SKEPTICISM ABOUT BASIC MORAL PRINCIPLES

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  • METAPHILOSOPHY Vol. 2, No. 2, April 1971

    SKEPTICISM ABOUT BASIC MORAL PRINCIPLES

    THOMAS MCCLINTOCK

    In a recent number of this journal, I defended the thesis that the basic varieties of [ethical] skepticism are mutually independent in that they do not support one another (p. 43). I was concerned particularly to point out that skepticism about the possibility of justifying basic moral principles-which I call for short skepticism about basic moral pnciples-does not lend any credence to ethical relativism, ethical noncognitivism or what I call ethical nonmeaningfulism-these being the four basic varieties of ethical skepticism. The reason I gave was that skepticism about basic moral principles-being the nontrivial denial that it is possible to justify basic moral principles-is compatible with the impossibility of there being, as well as with the possibility of there being, basic moral principles; whereas relativism, noncognitivism and nonmeaningfulism are each tantamount to a denial that it is possible for there to be any such principles, since basic moral principles are the means by which we are to know which of any pair of opposed particular moral judgments is true (and which is false). But I did not describe any of the issues concerning the possibility of justifying basic moral principles over and above those concerning the possibility of there being such principles. I did not, in other words, describe the distinctive issues constituting the problem of skepticism about basic moral principles : those issues distinguishing it from the problems of ethical relativism, non- cognitivism, and nonmeaningfulism. The aim of this paper is to fill this gap in my earlier account of the basic varieties of ethical skepticism.2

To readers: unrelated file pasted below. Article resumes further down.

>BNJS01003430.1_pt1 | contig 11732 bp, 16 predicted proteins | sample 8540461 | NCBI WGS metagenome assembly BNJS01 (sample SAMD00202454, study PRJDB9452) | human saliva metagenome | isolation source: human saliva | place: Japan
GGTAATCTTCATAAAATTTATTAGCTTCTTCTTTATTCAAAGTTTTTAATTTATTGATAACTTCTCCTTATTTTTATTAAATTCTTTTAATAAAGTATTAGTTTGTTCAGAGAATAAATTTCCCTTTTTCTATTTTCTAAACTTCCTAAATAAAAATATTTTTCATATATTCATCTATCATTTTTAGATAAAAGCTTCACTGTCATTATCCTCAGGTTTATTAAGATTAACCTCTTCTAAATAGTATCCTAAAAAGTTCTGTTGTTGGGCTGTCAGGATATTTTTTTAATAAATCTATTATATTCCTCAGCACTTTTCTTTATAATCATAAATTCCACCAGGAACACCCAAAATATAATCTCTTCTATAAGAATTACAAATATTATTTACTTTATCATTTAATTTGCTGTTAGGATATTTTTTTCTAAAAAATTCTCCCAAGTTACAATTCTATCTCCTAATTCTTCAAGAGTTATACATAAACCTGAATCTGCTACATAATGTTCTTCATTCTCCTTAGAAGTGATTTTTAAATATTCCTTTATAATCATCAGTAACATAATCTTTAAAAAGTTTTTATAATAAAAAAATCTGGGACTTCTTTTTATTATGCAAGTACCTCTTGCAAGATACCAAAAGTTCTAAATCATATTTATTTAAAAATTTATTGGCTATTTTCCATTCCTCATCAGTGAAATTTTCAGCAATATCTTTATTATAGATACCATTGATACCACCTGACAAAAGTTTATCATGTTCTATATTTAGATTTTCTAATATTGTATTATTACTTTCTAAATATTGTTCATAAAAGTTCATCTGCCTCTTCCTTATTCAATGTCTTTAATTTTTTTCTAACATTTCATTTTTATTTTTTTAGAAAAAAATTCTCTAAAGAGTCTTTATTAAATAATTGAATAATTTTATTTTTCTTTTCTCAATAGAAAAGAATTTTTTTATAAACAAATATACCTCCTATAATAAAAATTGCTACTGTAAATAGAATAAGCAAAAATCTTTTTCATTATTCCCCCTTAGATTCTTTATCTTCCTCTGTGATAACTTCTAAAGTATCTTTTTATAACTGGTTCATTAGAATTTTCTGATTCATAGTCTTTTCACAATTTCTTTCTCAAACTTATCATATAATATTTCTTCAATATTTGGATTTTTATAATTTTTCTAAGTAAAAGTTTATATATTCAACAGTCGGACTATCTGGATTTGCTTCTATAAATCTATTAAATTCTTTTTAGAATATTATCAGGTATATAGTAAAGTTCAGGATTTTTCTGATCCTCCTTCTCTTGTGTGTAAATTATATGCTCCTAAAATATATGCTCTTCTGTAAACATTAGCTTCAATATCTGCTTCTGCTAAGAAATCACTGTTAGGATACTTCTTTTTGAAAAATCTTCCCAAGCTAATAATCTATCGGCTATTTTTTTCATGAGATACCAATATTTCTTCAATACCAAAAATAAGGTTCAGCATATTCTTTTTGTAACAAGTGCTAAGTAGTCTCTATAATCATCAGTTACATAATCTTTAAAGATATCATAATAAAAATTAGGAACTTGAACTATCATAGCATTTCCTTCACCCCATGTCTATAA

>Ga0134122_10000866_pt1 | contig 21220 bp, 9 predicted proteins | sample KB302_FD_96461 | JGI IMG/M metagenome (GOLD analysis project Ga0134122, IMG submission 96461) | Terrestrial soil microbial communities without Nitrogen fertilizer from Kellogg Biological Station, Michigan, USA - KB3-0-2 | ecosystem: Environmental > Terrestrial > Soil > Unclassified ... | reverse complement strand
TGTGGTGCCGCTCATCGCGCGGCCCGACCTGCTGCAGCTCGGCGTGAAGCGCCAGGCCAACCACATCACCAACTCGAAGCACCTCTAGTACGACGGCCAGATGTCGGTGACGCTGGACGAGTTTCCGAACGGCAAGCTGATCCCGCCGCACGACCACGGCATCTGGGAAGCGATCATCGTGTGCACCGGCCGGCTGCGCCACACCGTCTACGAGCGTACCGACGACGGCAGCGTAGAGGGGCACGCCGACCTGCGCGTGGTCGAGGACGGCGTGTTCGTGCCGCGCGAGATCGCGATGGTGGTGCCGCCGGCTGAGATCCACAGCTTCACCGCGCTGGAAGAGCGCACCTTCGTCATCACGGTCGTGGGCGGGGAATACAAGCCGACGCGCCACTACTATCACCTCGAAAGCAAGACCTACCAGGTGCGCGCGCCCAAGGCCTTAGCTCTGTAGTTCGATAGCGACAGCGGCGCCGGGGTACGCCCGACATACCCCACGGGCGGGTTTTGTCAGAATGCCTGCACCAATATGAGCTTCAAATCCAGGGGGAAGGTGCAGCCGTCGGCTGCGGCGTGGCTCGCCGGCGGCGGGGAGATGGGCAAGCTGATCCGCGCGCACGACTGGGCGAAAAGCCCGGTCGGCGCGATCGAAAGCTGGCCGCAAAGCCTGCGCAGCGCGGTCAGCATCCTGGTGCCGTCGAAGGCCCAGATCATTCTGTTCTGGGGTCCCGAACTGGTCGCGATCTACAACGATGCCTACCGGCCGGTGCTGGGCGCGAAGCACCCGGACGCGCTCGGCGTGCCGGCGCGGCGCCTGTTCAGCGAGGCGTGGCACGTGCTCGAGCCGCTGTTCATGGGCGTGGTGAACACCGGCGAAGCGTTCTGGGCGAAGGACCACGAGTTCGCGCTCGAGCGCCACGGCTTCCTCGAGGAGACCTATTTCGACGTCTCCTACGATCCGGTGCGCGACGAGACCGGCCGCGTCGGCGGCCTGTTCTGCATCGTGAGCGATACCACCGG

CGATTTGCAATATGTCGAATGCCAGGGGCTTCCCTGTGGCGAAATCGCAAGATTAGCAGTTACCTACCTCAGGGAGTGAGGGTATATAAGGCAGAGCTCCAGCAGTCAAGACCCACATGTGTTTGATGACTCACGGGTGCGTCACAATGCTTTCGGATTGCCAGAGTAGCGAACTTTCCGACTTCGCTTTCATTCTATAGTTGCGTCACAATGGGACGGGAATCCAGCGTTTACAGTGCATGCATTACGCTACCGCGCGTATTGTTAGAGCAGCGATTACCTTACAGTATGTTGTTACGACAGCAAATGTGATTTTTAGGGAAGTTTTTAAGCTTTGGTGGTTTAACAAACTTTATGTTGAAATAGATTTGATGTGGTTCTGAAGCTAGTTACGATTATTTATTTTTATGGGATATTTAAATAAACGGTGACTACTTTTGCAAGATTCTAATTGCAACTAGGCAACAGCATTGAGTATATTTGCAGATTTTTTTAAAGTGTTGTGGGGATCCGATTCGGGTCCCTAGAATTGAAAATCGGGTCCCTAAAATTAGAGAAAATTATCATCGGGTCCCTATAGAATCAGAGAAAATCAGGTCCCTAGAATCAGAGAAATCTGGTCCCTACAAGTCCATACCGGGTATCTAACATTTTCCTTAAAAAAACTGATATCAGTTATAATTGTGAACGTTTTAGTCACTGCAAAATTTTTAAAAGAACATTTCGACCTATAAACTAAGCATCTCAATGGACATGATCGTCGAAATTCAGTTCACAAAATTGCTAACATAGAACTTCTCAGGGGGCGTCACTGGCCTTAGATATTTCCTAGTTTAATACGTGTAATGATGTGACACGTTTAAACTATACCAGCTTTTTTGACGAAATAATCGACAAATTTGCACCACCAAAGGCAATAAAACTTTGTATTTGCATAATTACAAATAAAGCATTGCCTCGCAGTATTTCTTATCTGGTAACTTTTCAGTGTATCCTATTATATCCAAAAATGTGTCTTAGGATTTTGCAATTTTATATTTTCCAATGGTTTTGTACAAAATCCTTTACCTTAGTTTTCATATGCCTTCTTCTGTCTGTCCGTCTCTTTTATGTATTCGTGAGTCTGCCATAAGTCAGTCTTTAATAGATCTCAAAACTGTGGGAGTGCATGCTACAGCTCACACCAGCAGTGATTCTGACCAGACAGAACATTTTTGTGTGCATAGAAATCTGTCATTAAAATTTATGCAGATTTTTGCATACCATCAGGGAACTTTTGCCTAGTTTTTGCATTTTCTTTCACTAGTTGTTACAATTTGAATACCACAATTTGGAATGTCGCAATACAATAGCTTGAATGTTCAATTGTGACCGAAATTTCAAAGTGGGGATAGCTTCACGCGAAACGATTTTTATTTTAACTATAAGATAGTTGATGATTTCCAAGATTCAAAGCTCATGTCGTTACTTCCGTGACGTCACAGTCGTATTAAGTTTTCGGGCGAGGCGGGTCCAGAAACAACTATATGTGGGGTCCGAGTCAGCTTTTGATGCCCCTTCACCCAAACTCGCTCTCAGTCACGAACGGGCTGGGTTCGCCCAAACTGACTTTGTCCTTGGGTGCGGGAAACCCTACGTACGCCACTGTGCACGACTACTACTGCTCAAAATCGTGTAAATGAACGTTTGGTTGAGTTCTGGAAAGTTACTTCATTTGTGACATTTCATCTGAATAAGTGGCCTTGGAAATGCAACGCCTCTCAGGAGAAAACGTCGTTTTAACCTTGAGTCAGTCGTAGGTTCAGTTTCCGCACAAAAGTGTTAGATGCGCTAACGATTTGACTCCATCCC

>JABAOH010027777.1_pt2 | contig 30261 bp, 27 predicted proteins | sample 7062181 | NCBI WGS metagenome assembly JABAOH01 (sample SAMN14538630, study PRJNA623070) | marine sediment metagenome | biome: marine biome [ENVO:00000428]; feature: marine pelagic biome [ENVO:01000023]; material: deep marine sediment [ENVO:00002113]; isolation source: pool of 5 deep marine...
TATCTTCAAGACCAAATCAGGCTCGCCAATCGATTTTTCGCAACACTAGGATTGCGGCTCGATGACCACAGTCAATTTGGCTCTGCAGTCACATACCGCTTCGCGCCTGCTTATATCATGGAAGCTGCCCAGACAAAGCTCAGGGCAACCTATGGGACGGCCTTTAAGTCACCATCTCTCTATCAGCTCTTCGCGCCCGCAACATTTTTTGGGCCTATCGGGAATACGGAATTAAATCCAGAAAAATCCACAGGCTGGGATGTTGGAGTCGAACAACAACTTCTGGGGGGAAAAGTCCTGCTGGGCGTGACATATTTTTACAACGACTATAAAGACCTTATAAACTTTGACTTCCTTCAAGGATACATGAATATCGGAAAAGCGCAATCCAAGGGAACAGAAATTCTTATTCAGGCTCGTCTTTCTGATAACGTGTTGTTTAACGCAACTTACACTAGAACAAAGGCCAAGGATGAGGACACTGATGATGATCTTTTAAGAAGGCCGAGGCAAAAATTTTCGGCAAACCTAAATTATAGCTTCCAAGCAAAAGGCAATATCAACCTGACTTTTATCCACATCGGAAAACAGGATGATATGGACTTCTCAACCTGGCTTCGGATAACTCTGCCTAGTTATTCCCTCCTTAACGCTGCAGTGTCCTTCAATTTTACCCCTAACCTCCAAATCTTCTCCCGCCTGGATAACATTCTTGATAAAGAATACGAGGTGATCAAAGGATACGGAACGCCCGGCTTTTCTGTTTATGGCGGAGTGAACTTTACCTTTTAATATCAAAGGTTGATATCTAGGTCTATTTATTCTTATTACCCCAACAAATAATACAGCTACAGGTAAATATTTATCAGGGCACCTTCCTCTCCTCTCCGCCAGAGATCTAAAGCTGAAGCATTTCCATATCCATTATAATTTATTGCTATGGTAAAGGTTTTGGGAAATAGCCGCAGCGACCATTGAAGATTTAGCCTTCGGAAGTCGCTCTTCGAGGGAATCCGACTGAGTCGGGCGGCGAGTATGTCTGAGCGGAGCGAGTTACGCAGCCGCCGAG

I It will facilitate matters to have before us at the outset a

    summary of the relevant particulars from this earlier account. I shall confine myself, as I did in that account, to skepticism about (judgments of) right and wrong conduct, right conduct being understood to be simply conduct which is not wrong. This account and the subsequent points I want to make about

    1The Basic Varieties of Ethical Skepticism, Metophilosophy (January, 1971),

    2For detailed exploration of the problem of ethical relativism, see my Relativism pp. 29-43.

    and Affective Reaction Theories, The Journal of Value Znquiry (Fall, 1971).

    150

  • SKEPTICISM ABOUT BASIC MORAL PRINCIPLES 151 skepticism about basic moral principles do not depend in any way on the distinguishing features of the concepts of right and wrong conduct and thus apply to any form of ethical skepticism.

    The fundamental idea to which the skeptic is opposed is: (1) Rationality about (judgments of) right and wrong con-

    duct: It is possible (in principle on conceptual grounds relating specifically to ethics) to know which of any possible pair of opposite judgments as to the rightness (rather than wrongness) or the wrongness (rather than rightness) of any particular action is true (and which is false).

    (1) has embedded in it, and consequently entails, in logical order :

    ( 3 ) Absolutism about (judgments of) right and wrong conduct: It is impossible for both of any possible pair of opposed judgments as to the rightness of wrongness of any par- ticular action to be true;